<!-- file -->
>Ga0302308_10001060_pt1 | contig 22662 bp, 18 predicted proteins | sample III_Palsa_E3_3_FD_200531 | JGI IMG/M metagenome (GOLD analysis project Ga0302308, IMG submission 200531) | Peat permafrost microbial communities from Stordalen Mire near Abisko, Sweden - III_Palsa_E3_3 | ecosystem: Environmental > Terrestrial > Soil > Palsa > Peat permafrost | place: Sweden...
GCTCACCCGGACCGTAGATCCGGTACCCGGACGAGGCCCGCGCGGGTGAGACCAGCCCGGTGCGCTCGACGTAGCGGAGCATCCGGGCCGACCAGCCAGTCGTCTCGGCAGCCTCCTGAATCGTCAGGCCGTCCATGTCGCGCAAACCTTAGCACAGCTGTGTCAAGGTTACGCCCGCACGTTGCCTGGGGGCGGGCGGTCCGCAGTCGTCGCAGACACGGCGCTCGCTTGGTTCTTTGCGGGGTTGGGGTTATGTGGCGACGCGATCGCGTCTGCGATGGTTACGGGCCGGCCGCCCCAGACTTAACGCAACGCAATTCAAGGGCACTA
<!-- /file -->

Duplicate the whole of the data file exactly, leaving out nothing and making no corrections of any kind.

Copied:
>Ga0302308_10001060_pt1 | contig 22662 bp, 18 predicted proteins | sample III_Palsa_E3_3_FD_200531 | JGI IMG/M metagenome (GOLD analysis project Ga0302308, IMG submission 200531) | Peat permafrost microbial communities from Stordalen Mire near Abisko, Sweden - III_Palsa_E3_3 | ecosystem: Environmental > Terrestrial > Soil > Palsa > Peat permafrost | place: Sweden...
GCTCACCCGGACCGTAGATCCGGTACCCGGACGAGGCCCGCGCGGGTGAGACCAGCCCGGTGCGCTCGACGTAGCGGAGCATCCGGGCCGACCAGCCAGTCGTCTCGGCAGCCTCCTGAATCGTCAGGCCGTCCATGTCGCGCAAACCTTAGCACAGCTGTGTCAAGGTTACGCCCGCACGTTGCCTGGGGGCGGGCGGTCCGCAGTCGTCGCAGACACGGCGCTCGCTTGGTTCTTTGCGGGGTTGGGGTTATGTGGCGACGCGATCGCGTCTGCGATGGTTACGGGCCGGCCGCCCCAGACTTAACGCAACGCAATTCAAGGGCACTA